It doesn't really make any difference whether one is a starter or a relief pitcher.
One day I was talking to my pitching coach---Ed Lopat, one of the finest anyone could ever hope to work with---and I asked him something about pitching to the hitters; I commented, "It's kind of like judo, isn't it?" He replied: "You could say that. The principle is the same---using the hitter's power against him. You make the hitters supply their own power. You take their power and turn it back against them; you give them something they can't hit. You make them get themselves out. That, in a nutshell, is what strategic pitching is all about." Lopat was a strategic pitcher, and he knew I was of the same stamp---not much on speed but with a good arsenal of breaking stuff and the control and command to go with it-- and he worked with me to help me maximize these capabilities, to take full advantage of them.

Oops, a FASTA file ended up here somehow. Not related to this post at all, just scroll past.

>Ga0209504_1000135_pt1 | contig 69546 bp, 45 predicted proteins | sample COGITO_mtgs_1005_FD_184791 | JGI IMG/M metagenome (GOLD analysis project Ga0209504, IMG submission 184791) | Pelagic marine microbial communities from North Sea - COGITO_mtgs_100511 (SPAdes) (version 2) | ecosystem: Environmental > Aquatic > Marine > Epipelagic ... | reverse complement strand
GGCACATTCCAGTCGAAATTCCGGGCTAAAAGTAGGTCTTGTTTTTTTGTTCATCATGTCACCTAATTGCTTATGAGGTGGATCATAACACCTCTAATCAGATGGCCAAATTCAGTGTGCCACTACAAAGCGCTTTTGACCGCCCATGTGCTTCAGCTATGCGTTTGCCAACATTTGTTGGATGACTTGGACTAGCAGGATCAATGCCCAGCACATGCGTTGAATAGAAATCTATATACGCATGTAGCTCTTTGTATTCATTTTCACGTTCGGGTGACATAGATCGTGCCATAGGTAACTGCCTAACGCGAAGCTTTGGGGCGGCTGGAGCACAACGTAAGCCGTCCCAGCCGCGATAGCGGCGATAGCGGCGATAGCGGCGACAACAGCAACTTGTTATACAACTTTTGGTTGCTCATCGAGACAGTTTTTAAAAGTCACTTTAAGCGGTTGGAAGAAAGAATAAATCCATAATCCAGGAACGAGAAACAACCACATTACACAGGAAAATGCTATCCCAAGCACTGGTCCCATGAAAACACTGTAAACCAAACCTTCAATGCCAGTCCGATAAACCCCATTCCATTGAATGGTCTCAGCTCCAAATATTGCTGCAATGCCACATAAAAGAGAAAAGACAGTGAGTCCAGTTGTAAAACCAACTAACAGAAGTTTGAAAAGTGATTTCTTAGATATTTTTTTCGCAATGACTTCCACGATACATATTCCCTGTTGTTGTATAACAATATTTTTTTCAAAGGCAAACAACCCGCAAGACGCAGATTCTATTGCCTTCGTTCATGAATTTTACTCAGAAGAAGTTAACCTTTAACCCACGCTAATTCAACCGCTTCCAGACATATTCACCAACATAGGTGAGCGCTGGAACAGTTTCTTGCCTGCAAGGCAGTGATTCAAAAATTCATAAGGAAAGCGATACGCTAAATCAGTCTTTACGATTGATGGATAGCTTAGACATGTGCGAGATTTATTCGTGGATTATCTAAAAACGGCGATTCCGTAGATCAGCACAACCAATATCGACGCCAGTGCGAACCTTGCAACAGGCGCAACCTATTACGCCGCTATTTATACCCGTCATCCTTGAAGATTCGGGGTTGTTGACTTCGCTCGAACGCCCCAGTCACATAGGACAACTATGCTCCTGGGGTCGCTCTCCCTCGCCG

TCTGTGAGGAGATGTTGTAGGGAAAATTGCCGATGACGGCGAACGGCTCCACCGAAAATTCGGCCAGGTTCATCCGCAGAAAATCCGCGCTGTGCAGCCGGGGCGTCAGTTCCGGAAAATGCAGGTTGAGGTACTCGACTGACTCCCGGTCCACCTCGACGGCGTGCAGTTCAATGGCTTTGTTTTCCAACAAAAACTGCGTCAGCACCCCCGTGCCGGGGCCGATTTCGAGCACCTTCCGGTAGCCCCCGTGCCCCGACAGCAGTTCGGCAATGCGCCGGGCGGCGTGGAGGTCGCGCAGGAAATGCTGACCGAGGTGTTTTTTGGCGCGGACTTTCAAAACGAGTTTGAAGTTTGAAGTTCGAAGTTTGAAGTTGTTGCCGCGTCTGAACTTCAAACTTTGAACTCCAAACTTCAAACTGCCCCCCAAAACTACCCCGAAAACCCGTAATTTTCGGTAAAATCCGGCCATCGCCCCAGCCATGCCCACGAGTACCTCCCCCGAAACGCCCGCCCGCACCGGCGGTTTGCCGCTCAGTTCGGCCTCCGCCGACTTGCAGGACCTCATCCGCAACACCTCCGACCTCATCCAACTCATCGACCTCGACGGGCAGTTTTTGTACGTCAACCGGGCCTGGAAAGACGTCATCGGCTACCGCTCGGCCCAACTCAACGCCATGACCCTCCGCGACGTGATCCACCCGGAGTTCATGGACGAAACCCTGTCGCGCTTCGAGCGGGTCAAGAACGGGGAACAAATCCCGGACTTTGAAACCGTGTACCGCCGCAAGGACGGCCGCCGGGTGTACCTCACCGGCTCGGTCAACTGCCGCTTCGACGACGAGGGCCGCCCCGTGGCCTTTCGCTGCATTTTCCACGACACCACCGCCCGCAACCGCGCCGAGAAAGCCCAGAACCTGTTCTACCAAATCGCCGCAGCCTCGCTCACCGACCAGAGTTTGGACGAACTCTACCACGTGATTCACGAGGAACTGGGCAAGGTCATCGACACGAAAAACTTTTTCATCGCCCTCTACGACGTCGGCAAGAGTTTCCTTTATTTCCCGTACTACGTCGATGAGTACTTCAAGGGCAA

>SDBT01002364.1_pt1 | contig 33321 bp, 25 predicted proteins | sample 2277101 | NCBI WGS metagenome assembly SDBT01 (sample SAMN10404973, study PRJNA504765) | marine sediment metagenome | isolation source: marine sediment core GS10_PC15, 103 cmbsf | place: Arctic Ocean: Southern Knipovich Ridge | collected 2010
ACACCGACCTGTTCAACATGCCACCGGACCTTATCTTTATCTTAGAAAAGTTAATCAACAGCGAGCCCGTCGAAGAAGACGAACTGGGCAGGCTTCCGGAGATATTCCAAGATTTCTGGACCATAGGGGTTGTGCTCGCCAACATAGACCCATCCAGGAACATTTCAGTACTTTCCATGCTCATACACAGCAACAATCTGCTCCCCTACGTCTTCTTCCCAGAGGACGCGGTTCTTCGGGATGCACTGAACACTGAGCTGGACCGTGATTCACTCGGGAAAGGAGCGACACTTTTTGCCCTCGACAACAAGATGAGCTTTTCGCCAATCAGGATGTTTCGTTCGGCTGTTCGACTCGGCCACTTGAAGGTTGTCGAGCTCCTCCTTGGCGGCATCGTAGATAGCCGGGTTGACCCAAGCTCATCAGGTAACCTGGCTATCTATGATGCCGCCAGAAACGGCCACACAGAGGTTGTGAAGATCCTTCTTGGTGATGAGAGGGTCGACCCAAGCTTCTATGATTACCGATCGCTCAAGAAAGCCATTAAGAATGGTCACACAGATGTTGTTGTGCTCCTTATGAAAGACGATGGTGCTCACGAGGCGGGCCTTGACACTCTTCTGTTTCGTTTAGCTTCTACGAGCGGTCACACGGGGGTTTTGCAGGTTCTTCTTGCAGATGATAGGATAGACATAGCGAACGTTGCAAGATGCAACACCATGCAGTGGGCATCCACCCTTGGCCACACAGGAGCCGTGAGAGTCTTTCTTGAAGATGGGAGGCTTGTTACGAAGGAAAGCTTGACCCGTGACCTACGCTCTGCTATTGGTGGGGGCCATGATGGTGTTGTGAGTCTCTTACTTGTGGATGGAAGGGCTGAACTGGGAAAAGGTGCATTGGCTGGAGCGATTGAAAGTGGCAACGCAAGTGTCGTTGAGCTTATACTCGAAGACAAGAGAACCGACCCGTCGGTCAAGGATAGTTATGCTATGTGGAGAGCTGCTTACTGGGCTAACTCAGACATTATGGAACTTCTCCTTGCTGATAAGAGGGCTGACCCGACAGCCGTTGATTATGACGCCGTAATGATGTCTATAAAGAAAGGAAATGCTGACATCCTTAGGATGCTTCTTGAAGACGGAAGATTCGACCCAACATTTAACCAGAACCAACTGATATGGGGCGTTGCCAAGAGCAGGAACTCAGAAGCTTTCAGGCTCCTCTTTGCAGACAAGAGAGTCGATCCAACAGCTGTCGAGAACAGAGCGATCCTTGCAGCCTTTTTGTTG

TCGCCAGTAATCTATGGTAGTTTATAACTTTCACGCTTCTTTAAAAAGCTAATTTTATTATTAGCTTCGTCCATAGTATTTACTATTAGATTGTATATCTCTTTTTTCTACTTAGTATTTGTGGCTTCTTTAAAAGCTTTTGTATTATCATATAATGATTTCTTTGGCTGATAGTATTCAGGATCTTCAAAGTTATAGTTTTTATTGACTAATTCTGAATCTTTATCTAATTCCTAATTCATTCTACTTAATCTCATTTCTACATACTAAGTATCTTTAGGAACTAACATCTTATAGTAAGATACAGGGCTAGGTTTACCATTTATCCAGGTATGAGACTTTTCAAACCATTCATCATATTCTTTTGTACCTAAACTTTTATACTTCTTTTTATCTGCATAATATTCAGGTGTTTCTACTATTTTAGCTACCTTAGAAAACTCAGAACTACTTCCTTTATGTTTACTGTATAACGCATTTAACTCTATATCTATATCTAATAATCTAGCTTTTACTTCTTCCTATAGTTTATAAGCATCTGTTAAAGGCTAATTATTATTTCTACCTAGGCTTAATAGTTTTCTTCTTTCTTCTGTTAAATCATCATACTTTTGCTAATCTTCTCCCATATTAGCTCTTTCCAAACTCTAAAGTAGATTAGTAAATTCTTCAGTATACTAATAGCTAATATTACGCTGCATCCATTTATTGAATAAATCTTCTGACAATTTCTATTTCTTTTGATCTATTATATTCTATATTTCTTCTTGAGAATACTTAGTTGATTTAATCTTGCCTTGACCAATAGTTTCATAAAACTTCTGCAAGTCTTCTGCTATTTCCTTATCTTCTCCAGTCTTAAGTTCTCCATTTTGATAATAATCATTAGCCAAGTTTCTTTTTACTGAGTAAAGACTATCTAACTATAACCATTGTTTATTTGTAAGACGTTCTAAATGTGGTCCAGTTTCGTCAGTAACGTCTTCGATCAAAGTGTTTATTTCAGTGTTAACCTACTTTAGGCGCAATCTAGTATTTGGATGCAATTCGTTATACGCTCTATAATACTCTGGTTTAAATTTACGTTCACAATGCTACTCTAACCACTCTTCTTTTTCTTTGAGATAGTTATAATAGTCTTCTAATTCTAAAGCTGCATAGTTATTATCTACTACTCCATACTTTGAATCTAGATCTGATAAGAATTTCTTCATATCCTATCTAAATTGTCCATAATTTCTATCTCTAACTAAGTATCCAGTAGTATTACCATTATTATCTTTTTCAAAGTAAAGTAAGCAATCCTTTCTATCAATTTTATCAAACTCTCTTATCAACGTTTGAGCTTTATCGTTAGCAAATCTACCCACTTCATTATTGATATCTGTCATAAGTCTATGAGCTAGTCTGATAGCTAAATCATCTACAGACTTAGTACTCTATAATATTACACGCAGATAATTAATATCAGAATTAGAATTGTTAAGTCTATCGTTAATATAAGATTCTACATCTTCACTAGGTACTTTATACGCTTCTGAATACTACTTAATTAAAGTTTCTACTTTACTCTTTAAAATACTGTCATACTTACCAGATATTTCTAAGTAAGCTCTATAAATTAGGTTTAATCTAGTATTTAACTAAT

And that's where it's at. A batter is up there at the plate looking for a pitch he can drive out of the ball park---usually a fast ball, middle in---and he gets everything but, and the result is either a big fat juicy strikeout or a weak dribbler back to the mound or to the first baseman who will make the play himself. You don't have to knock yourself out to retire that batter---you let him knock himself out with a crossfire slider or a good knuckle-curve or a well-placed changeup. You can enjoy listening to said batter let loose with imprecations, invectives and cusswords that would make my computer blow up if I tried to print them. And you can think, "Aaaahhh, you're just a lousy hitter." .